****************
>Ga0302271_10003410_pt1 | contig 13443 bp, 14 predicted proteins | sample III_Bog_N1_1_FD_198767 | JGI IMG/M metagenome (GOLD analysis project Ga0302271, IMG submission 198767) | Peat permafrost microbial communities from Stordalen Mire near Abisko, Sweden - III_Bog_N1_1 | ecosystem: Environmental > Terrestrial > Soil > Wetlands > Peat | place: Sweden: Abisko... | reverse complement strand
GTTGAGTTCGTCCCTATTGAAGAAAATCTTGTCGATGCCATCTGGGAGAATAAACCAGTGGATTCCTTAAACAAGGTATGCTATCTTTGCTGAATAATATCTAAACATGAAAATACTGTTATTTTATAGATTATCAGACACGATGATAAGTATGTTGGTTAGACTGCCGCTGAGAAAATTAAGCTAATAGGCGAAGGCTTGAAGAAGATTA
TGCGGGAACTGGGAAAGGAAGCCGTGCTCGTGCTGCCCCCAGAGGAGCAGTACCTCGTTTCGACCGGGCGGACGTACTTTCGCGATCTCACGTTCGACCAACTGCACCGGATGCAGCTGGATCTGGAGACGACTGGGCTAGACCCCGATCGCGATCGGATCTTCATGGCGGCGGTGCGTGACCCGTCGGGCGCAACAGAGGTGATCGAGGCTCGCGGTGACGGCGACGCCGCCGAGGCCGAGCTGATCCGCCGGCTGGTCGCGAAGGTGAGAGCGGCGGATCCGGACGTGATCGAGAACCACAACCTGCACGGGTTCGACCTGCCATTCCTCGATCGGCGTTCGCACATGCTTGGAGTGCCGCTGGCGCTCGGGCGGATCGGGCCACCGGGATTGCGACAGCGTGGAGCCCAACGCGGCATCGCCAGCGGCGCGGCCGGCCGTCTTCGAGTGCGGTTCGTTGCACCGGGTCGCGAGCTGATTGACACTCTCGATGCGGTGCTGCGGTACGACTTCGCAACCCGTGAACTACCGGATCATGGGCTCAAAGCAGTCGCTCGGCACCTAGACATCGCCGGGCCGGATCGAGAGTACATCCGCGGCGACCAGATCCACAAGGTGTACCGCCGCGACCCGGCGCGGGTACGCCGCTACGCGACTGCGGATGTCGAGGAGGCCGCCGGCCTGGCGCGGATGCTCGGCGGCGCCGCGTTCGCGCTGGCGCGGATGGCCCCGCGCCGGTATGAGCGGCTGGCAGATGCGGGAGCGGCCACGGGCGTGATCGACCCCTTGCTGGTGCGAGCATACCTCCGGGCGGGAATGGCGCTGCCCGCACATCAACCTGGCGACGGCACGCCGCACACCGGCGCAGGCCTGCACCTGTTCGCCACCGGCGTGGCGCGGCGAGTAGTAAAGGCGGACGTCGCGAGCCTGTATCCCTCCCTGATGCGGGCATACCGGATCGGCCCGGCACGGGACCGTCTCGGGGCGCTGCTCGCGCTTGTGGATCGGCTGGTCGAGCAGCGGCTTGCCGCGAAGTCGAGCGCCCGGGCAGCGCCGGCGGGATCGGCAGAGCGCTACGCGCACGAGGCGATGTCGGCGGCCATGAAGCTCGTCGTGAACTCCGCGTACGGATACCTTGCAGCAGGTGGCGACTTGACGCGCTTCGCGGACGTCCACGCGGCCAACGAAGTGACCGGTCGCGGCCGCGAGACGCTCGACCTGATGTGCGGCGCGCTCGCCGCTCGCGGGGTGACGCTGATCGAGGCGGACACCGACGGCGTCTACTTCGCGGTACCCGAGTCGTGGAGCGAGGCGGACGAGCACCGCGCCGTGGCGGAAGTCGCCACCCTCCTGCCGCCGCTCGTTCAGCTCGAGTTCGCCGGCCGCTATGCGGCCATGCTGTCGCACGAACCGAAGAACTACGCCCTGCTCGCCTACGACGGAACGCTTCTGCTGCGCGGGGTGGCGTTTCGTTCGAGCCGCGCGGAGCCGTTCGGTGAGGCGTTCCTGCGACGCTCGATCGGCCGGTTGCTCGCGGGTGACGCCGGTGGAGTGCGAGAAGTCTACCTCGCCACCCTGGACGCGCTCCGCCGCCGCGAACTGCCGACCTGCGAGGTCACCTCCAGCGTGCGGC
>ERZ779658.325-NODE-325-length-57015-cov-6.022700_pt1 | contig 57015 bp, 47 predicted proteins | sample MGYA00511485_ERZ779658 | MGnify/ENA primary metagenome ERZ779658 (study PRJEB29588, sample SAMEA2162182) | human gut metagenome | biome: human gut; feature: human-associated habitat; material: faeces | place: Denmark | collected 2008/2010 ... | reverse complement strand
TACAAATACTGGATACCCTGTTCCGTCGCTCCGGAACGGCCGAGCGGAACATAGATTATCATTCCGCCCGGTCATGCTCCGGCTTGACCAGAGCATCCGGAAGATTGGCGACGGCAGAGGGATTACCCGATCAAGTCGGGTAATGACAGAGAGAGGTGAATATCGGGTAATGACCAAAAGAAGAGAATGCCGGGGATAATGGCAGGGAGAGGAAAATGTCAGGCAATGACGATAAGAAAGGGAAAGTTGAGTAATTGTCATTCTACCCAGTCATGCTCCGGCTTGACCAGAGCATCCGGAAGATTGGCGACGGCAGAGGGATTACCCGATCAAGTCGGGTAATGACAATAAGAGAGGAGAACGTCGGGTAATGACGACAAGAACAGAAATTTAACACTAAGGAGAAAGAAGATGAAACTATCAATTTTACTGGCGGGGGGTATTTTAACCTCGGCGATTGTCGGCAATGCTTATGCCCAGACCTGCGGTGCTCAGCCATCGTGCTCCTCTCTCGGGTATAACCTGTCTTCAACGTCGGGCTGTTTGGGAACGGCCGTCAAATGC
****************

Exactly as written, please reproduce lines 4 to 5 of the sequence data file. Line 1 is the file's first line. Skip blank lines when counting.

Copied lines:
>ERZ779658.325-NODE-325-length-57015-cov-6.022700_pt1 | contig 57015 bp, 47 predicted proteins | sample MGYA00511485_ERZ779658 | MGnify/ENA primary metagenome ERZ779658 (study PRJEB29588, sample SAMEA2162182) | human gut metagenome | biome: human gut; feature: human-associated habitat; material: faeces | place: Denmark | collected 2008/2010 ... | reverse complement strand
TACAAATACTGGATACCCTGTTCCGTCGCTCCGGAACGGCCGAGCGGAACATAGATTATCATTCCGCCCGGTCATGCTCCGGCTTGACCAGAGCATCCGGAAGATTGGCGACGGCAGAGGGATTACCCGATCAAGTCGGGTAATGACAGAGAGAGGTGAATATCGGGTAATGACCAAAAGAAGAGAATGCCGGGGATAATGGCAGGGAGAGGAAAATGTCAGGCAATGACGATAAGAAAGGGAAAGTTGAGTAATTGTCATTCTACCCAGTCATGCTCCGGCTTGACCAGAGCATCCGGAAGATTGGCGACGGCAGAGGGATTACCCGATCAAGTCGGGTAATGACAATAAGAGAGGAGAACGTCGGGTAATGACGACAAGAACAGAAATTTAACACTAAGGAGAAAGAAGATGAAACTATCAATTTTACTGGCGGGGGGTATTTTAACCTCGGCGATTGTCGGCAATGCTTATGCCCAGACCTGCGGTGCTCAGCCATCGTGCTCCTCTCTCGGGTATAACCTGTCTTCAACGTCGGGCTGTTTGGGAACGGCCGTCAAATGC